Most people who start their own business do so after working for someone else. Usually, they are doing the technical work of the company. For example, you may be an accountant, a carpenter, an electrician, or a hairdresser. So, you start an accounting practice, a carpentry business, an electrical business, or a hairdressing business.
In his book “The EMyth Revisited – Why Most Small Businesses Don’t Work and What to Do About It“, author Michael Gerber describes this as having an “entrepreneurial seizure.”
By the way, if you own your own business or are considering starting a business, please buy this book!
The fact is that working for someone else is profoundly different from working for yourself. An employee’s mindset and an entrepreneur’s perspective are like chalk and cheese.
Let’s look at some of the main differences.
|Easy to blame others or pass the buck in the organization.
|You are the person responsible for everything.
|Responsible for short-term tasks rather than long-term business goals
|You must focus on vision and plans for the short-term and the long term.
|Paycheck comes in every week, rain, hail, or shine. You follow the system.
|Uncertainty is the new reality. You get paid last and make decisions that affect everyone else.
|Specific job training only
|You must understand all aspects of the business along with how to do the work.
|You follow a chain of command.
|You make the rules and are always looking for improvement.
There are also differences between a small business owner and an entrepreneur.
Having consulted with small business owners for over 40 years, I can categorically say that most small business owners are not entrepreneurs. The way I would describe it is that most do not own a business; they own a job. And this is a result of their mindset.
|Small Business Owner
|More comfortable with predictable things. Consequently, they tend to make more conservative decisions.
|Comfortable with higher levels of risk and venturing into the unknown.
|Focused on local issues and keeping their customers satisfied.
|Pursues ideas and opportunities that are new.
|The focus is more on short-term goals and a level of stability.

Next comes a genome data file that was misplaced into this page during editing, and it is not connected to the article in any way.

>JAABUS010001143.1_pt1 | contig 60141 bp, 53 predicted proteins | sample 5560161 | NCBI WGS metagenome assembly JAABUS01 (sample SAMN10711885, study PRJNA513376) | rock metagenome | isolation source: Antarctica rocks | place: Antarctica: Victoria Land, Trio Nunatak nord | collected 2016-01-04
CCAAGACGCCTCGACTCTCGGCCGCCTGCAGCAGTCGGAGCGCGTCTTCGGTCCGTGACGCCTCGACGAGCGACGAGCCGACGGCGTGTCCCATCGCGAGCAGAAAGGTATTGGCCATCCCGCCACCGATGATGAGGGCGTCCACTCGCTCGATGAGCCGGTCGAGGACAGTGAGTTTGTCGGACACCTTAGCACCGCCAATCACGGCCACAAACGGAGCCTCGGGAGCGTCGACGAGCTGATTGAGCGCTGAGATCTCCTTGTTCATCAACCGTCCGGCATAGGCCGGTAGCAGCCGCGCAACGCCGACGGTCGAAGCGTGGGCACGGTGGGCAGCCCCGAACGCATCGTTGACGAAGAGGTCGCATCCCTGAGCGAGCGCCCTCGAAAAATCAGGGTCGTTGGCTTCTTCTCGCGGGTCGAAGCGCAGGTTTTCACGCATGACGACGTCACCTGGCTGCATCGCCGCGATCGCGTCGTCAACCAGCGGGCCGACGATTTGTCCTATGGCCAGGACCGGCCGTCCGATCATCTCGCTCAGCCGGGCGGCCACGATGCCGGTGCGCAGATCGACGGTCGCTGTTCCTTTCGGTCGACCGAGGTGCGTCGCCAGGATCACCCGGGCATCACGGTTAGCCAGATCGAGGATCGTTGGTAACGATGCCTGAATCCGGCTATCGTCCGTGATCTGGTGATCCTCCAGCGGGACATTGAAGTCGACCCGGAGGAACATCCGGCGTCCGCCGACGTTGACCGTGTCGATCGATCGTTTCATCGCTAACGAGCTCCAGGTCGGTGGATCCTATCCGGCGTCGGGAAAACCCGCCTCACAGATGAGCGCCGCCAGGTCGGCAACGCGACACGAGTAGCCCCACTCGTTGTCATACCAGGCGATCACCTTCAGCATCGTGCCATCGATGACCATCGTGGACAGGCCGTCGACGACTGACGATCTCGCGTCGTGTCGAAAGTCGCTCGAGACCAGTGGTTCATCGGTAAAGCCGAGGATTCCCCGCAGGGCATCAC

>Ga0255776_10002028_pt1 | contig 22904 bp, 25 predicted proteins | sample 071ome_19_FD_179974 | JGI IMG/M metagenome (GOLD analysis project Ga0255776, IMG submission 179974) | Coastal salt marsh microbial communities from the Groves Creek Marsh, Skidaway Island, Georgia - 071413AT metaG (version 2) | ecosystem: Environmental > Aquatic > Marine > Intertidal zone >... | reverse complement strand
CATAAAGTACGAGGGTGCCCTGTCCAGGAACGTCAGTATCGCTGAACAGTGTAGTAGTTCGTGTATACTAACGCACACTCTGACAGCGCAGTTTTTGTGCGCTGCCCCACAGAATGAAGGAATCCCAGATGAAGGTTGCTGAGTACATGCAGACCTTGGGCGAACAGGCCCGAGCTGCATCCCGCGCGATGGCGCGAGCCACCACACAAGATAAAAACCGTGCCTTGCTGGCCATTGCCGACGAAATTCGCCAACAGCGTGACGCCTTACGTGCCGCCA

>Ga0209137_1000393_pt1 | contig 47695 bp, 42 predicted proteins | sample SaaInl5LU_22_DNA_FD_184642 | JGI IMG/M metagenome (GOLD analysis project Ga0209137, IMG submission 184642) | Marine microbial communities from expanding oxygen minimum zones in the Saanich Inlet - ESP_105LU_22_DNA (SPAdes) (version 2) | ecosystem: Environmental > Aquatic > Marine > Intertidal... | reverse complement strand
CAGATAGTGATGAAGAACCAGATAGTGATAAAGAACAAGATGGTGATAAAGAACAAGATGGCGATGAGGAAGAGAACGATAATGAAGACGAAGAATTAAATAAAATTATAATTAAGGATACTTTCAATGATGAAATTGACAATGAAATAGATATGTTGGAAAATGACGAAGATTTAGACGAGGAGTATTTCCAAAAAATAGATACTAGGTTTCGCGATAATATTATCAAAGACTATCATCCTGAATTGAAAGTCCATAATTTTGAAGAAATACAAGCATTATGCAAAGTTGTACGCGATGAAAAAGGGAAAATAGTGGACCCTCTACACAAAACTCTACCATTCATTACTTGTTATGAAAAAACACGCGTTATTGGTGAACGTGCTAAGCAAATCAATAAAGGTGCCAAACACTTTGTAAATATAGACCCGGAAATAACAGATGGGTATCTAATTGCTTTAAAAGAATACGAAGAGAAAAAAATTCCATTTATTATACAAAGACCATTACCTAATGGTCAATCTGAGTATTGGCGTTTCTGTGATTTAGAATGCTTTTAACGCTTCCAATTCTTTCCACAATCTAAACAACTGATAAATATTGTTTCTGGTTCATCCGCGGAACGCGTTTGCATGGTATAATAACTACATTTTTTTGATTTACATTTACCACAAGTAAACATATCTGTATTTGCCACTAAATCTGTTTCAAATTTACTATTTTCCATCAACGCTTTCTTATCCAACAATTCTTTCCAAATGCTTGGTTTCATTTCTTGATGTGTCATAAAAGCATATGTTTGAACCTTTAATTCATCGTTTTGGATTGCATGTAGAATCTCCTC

|The focus is more on the future and achieving fast growth.
|Like employees, they tend to focus training around the work of the business.
|Continually look to learn new ideas and acquire knowledge that can help them grow.
|Once again, it is stability in meeting customers’ needs and earning enough to provide for the family’s needs.
|They are focused on fast growth and profits without the business needing to revolve around them.
Our mindsets are developed in our journey through life. Right from birth, we are conditioned by all our experiences: family, education, work experience, etc.
The fact is that society, in general, does not educate people to become entrepreneurs. Instead, to fit into society as adults, we are acclimatized to think with a more fixed mindset, particularly regarding authority, money, and intelligence.
Here are a few taught misconceptions about money that hurt entrepreneurs.
“Money is the root of all evil”
“People with money cheated to get it.”
“There is never enough money.”
“You must sacrifice if you want to buy (enter any item here).”
“We’ll never be able to retire.”
These thoughts bring about feelings of hopelessness, guilt, or scarcity of money. Therefore, they can be significantly limiting for an entrepreneur.
Our beliefs about work are also shaped by our education as well as by our family environment. Education systems focus on the learning required to pass an exam. It doesn’t educate children in many aspects they will encounter in the future. For example, there is generally very little education about money or any vocation beyond being employed.
Training for self-employed small business owners is like training to become a parent: it just doesn’t exist.
The focus is on working for a boss, doing allotted tasks for a set amount of time per week for an agreed-upon pay. If you obey your boss, work hard, and add value to the business, you might get promoted to a better position or a higher wage. You are rewarded for your obedience and your ability to minimize risk.
This fundamentally clashes with the entrepreneurial mindset. Accepting risks and taking on challenges is key to success as an entrepreneur.
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